February 2020: Divine Creature, Michelangelo, Ice Music and a weekend skiing the two RivierasSaturday, 15 February 2020
Exhibitions in Italy in Febraury
Carlo Fornara and Divisionism, Archaeological Museum, Piazza Roncas, Aosta, www.lovevda.it/it/cultura, until 15 March. The Piedmontese painter Carlo Fornara (1871-1968) was one of the major artists in Italian and European art at the turn of the nineteenth and twentieth centuries, as this comprehensive exhibition shows. The exhibition itinerary of 80 works including paintings, drawings and graphics takes the visitor through the painters development from expressionism to his en plein air search for an objective interpretation of nature.
Divine Creatures, Women in Art from Tiziano to Boldini, Palazzo Martinengo, Brescia, http://amicimartinengo.it/, until 7 June. With over 90 masterpieces on display, this impressive exhibition explores the role women have played in Italian art from the early Renaissance to the Baroque and the Belle Epoque, from Biblical heroines to fascinating noblewomen and affectionate mother.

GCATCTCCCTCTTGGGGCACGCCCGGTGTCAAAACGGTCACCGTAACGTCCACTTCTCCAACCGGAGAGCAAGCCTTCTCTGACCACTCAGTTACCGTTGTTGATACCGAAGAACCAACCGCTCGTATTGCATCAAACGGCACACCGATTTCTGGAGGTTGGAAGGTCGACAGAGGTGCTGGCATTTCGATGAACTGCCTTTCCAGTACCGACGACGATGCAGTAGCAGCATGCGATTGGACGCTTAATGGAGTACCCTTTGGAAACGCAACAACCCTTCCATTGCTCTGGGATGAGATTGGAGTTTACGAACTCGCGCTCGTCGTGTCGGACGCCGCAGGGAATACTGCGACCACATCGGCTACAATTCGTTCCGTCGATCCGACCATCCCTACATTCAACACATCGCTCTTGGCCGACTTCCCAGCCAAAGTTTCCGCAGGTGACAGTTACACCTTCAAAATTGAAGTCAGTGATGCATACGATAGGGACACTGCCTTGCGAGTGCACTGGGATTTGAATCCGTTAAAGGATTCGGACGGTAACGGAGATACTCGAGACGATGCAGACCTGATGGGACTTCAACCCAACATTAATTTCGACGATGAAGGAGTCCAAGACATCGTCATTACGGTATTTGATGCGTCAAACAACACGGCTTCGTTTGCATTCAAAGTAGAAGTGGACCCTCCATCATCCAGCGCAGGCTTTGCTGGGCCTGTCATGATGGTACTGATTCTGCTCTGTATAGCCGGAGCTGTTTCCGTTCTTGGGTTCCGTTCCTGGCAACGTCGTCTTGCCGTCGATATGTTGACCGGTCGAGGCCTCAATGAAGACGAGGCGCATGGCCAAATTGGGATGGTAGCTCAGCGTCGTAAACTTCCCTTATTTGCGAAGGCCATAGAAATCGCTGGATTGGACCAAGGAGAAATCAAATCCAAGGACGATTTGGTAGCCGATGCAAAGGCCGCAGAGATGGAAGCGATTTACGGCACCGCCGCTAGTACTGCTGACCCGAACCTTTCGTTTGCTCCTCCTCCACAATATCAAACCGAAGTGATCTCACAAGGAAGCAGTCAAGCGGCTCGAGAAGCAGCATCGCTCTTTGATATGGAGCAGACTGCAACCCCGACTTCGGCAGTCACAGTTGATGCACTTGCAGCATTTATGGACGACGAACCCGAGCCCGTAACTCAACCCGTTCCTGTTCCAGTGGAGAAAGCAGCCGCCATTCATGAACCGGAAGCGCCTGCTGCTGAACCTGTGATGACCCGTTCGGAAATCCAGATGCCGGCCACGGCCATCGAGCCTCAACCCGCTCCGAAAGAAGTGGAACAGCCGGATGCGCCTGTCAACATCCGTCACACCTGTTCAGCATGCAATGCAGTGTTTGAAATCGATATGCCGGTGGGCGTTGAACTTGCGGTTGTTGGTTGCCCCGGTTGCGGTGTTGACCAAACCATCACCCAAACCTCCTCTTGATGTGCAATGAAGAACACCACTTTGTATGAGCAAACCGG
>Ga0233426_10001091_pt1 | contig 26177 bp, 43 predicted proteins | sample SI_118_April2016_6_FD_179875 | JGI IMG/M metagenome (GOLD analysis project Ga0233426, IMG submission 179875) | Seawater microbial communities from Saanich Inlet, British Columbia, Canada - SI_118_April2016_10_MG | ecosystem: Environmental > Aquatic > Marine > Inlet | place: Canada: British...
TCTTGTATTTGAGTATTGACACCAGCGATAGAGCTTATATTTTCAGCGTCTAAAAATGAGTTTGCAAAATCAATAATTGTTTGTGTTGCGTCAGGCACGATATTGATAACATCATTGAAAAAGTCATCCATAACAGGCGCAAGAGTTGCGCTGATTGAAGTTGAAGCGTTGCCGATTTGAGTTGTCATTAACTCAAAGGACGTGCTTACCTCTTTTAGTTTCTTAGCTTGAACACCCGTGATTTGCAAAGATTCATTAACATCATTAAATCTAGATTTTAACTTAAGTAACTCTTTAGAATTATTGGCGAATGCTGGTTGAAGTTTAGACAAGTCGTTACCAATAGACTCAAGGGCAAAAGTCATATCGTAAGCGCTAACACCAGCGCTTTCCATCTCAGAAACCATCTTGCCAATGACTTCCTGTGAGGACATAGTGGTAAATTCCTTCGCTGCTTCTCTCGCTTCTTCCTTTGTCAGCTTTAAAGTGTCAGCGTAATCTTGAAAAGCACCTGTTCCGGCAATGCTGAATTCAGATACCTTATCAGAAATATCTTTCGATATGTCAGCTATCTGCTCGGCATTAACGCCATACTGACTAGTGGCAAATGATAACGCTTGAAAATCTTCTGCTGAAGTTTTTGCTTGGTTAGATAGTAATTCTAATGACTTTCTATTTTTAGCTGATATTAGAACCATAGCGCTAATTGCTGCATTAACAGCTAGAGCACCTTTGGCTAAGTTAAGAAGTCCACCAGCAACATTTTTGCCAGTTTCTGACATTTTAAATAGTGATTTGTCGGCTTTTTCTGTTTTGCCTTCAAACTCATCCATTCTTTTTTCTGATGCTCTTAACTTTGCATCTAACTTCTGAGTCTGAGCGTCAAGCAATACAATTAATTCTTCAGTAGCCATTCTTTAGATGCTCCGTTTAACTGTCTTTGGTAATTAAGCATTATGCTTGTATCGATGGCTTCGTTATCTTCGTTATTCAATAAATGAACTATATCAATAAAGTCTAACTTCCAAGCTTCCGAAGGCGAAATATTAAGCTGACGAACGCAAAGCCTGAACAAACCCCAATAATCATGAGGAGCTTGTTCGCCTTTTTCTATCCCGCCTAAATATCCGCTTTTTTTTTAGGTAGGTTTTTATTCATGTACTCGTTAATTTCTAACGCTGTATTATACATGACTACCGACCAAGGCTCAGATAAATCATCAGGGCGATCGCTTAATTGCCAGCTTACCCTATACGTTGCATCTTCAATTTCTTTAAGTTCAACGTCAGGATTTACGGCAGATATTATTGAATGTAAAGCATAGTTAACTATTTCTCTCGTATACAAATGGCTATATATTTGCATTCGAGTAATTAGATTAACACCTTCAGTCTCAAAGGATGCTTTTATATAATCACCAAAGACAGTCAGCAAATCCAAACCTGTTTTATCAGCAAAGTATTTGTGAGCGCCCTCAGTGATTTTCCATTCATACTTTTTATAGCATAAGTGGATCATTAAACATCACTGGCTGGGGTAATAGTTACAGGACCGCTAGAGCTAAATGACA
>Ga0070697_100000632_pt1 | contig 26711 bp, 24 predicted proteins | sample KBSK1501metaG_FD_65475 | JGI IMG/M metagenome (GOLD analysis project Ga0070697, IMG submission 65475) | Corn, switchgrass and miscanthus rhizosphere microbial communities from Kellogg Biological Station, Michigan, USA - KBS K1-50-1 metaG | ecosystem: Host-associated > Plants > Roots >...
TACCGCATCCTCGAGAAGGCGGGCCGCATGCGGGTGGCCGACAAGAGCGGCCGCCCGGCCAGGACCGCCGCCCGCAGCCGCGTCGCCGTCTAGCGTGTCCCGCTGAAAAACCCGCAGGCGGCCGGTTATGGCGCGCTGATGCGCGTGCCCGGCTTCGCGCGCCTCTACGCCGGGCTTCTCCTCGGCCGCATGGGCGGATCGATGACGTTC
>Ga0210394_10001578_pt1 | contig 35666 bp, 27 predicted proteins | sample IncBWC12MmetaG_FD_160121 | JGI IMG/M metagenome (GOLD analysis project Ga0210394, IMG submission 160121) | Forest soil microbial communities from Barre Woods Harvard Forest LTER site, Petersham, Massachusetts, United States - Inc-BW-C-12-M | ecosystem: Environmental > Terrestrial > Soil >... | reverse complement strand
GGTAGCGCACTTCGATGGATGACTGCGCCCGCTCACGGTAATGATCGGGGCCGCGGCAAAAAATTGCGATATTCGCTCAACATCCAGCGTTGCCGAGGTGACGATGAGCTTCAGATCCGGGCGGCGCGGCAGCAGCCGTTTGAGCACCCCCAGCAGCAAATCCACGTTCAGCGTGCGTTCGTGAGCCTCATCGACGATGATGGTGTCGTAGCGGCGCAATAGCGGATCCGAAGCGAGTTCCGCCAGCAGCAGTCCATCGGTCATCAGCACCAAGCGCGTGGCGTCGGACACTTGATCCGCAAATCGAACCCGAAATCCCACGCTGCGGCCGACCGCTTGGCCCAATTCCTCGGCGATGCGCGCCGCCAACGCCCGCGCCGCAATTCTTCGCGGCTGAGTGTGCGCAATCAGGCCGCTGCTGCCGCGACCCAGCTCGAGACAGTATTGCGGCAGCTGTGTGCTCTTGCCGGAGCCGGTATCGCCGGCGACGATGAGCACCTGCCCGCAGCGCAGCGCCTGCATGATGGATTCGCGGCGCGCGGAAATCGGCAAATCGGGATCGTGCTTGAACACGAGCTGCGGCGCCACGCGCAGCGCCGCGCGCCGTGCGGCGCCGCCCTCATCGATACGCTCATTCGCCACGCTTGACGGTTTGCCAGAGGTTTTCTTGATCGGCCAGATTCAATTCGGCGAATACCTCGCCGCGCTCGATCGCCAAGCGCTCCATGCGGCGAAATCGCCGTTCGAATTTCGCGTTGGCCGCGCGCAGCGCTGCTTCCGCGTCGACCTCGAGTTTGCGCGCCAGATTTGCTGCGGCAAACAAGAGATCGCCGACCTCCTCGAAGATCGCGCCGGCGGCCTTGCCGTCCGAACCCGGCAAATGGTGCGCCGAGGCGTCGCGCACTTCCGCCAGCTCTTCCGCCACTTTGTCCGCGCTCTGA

The Second Principle of an Artist called Banksy. Palazzo Ducale, Genoa, http://www.palazzoducale.genova.it/nenglish/ Born in Bristol around 1974, generally classified as street artist, Banksy is an exemplary case of popularity for a living artist in the tradition of Andy Warhol. Today, many consider him the greatest global artist of the new Millennium. This impressive exhibition brings together over one hundred original works and objects by the British artist: freehand paintings; stencils; as well as the silkscreen prints that Banksy considers vital to spreading his message. There are also installations, and other works from Dismaland (such as the Mickey Snake sculpture where Mickey Mouse swallowed up by a python).
Events in Italy
Rost Milano, Via Melzo 3, Milano, www.rostmilano.com. One for the hipster meat-lover… this new restaurant, recently opened in the fashionable Porta Venezia district, operates on a couple of simple culinary principles: northern Italian cuisine; focusing on the ‘poor cuts’ of meat (ie mostly offal) accompanied by ‘natural’ wines. Served in two pleasant rooms, apart from traditional dishes they also offer a ‘horizontal’ menu.